Why do we have to go to confession to receive God's forgiveness?
Why do you have to go to Confession? Why can’t we just go to God for forgiveness?
Because God wants to reach us through the Church, the community of believers (1 Thess. 5:12–13). He wants us to be a family (1 Tim. 3:15). So He gave us spiritual fathers in the priesthood. The priests have the authority to administer His forgiveness to us (CCC 1461). “Whose sins you forgive, they are forgiven. Whose sins you retain, they are retained,” Jesus told the apostles (Jn. 20:23).
Actually, we can go “directly” to God, but also through His Church. God sees the two as linked (Lk. 10:16, CCC 858). Our sin, even if we suppose it is only “against God,” robs our fellow believers of something — of our being in communion with God and them. It diminishes the power of the Church because sin cuts us off from full communion together in the Holy Spirit (CCC 953). We become like a dead limb, just barely hanging on. Dead limbs can be harmful to the tree (Rom. 11:20–22).
The Church, you see, is like a body (Eph. 5:23, CCC 817). When one member suffers, the whole body suffers. To be reconciled, we must not only repent before God, we must also have reconciliation with the Church. That’s the way God wants it (CCC 1469).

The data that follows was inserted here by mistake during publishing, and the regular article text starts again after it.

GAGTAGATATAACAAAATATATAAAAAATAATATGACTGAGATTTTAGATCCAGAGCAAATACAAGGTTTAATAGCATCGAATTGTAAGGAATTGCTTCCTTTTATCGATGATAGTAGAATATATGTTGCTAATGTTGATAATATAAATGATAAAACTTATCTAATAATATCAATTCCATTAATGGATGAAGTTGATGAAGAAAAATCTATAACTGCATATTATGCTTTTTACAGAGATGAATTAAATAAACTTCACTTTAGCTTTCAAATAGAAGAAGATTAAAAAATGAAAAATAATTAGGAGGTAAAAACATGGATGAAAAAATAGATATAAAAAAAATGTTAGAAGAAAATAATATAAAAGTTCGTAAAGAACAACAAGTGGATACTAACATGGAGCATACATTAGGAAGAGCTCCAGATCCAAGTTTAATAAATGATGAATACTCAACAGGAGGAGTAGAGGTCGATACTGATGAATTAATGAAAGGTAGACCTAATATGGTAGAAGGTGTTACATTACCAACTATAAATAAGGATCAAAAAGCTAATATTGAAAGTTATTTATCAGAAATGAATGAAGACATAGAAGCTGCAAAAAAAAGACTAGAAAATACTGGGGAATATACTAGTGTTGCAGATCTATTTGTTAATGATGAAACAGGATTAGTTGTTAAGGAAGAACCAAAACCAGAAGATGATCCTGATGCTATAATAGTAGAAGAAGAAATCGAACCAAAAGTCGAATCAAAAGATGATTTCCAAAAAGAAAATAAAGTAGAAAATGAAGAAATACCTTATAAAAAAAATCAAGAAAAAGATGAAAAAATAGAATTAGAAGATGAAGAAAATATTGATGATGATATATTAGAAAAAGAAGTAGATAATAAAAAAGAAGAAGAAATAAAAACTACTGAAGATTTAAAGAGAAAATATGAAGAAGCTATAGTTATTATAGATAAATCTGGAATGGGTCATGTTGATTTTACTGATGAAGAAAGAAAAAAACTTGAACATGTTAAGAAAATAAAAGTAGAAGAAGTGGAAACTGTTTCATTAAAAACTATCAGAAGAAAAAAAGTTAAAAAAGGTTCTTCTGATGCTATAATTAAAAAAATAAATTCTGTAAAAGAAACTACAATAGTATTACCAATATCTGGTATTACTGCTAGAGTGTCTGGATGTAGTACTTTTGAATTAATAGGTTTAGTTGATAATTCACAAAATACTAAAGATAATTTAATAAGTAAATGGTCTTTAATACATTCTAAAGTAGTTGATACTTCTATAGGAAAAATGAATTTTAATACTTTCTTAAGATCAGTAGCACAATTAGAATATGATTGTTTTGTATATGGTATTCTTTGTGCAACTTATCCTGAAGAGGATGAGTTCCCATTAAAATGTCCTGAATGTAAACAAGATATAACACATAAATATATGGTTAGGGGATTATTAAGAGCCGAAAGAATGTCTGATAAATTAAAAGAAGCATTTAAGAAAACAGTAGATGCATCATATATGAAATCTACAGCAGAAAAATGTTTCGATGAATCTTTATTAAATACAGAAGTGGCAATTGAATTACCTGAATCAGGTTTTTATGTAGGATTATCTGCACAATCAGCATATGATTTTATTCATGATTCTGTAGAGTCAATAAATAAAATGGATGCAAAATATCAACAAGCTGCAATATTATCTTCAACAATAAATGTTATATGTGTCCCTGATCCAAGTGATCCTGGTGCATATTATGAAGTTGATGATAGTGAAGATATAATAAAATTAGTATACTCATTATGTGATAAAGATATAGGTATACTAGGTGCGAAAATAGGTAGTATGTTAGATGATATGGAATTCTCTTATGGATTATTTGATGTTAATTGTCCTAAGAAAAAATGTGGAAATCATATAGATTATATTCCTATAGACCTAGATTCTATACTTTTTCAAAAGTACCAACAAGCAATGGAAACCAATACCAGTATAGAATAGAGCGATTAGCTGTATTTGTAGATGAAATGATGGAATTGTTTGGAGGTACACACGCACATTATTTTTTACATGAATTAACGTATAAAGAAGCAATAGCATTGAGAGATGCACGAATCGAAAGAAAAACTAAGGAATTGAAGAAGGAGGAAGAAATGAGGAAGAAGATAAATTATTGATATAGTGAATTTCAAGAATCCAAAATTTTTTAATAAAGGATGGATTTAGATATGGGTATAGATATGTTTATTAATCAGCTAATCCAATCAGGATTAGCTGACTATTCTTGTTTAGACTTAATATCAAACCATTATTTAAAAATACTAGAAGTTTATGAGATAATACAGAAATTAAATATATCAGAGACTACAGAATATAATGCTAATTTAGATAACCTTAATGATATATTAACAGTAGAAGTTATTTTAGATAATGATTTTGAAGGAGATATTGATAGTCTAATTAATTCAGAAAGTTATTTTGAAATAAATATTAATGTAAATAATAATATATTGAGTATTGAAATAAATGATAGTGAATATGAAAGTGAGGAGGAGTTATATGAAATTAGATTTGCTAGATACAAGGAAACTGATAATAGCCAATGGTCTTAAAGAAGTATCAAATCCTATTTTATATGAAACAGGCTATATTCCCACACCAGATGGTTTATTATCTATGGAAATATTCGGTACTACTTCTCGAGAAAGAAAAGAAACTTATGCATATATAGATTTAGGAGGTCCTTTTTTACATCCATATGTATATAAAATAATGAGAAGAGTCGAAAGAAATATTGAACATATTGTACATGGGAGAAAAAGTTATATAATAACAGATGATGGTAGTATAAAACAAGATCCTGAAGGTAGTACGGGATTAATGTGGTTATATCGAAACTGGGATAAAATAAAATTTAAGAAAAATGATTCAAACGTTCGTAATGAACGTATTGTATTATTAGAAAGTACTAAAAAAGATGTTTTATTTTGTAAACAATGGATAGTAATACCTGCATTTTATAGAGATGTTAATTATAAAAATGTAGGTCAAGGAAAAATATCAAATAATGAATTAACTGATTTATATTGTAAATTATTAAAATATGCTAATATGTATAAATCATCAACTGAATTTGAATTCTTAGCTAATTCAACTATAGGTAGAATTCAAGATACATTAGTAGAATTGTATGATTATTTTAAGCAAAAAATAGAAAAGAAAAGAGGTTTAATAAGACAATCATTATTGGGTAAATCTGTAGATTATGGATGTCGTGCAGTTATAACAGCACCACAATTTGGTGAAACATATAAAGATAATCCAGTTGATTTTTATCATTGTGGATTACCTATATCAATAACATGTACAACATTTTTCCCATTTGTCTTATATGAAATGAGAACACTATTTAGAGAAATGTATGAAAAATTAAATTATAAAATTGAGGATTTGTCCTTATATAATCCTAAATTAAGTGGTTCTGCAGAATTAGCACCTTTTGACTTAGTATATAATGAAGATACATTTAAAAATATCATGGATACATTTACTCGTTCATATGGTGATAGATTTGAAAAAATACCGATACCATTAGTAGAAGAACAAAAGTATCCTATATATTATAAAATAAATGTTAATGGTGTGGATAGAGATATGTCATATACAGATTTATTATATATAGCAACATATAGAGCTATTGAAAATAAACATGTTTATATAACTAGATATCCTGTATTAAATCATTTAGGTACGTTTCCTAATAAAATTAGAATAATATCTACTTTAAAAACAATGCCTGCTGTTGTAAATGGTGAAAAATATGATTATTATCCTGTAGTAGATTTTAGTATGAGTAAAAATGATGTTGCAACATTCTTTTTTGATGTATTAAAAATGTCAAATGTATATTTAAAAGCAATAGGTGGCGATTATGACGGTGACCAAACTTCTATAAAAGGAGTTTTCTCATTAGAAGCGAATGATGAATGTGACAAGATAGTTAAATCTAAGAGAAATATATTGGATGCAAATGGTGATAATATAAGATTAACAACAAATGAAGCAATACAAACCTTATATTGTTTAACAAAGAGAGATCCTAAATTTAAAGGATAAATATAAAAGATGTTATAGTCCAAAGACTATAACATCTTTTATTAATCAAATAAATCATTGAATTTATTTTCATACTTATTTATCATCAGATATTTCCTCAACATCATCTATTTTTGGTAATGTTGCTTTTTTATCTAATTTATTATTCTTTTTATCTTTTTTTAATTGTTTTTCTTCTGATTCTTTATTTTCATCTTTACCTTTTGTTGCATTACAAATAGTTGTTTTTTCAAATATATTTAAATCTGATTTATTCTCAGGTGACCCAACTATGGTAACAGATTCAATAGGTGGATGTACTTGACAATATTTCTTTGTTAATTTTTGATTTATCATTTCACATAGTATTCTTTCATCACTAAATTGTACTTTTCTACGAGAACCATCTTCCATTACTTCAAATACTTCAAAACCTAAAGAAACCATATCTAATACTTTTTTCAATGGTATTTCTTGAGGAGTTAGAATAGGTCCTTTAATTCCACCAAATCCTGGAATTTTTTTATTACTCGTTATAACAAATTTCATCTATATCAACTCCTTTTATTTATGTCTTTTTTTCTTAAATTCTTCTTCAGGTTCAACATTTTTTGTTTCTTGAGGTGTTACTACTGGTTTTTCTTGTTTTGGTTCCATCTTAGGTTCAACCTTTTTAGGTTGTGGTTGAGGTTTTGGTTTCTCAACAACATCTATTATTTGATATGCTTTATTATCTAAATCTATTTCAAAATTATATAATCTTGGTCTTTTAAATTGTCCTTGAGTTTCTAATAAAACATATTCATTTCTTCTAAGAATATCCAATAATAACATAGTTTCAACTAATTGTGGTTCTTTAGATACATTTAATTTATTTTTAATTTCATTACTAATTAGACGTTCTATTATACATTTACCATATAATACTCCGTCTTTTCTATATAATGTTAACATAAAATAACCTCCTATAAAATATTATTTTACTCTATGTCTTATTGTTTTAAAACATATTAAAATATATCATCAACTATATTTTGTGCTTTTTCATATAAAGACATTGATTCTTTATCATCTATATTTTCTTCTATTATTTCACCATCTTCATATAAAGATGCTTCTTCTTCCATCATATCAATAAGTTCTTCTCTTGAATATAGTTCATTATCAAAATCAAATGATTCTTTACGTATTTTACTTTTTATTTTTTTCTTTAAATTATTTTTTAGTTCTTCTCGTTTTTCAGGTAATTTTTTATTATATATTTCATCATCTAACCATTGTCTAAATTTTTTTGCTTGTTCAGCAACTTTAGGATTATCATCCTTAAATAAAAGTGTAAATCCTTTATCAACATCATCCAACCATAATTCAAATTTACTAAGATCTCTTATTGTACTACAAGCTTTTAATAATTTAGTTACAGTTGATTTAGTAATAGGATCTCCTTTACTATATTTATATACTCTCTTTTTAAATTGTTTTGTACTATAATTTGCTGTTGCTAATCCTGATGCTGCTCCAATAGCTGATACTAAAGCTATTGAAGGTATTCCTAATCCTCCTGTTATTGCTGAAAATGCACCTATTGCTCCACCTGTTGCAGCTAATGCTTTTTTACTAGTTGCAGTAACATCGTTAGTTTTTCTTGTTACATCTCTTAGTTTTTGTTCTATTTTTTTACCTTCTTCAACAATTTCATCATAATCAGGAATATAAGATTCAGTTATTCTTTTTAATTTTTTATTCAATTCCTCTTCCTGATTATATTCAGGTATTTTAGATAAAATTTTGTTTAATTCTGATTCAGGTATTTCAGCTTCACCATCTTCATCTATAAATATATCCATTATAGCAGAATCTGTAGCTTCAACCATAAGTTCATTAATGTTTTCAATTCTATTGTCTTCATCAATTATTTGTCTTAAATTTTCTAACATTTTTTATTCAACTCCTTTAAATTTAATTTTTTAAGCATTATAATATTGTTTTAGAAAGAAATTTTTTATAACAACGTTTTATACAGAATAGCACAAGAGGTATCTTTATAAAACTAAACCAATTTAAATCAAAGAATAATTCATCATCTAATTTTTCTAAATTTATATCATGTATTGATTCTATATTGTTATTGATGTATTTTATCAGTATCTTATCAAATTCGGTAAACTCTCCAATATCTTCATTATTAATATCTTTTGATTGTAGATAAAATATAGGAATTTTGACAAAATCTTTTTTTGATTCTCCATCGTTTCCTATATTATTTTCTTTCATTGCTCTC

Remember what Jesus said we must do if we’re making an offering to God and we recall that someone has a grievance against us? He said we should be reconciled with our brother first, then make our offering to God (Mt. 5:21–26). Why is that? Because reconciliation with God and with His people are tied together.
Confession also helps build the virtue of humility. Humility is the first step towards true repentance (Mt. 23:12). Because pride is the root of all sin, an act of humility such as confessing to a priest will help push out the pride in our lives (Ez.16:49–50). St. Teresa of
Matthew Pinto "Why do we have to go to confession to receive God's forgiveness?" Apologetics: "Question of the Week" Ascension Press.
Reprinted with permission of Matthew Pinto and Ascension Press.
Matthew Pinto is a co-founder of CatholicExchange.com, a premiere Internet portal for Catholics. He is also a co-founder and former president of Envoy Magazine, which received the
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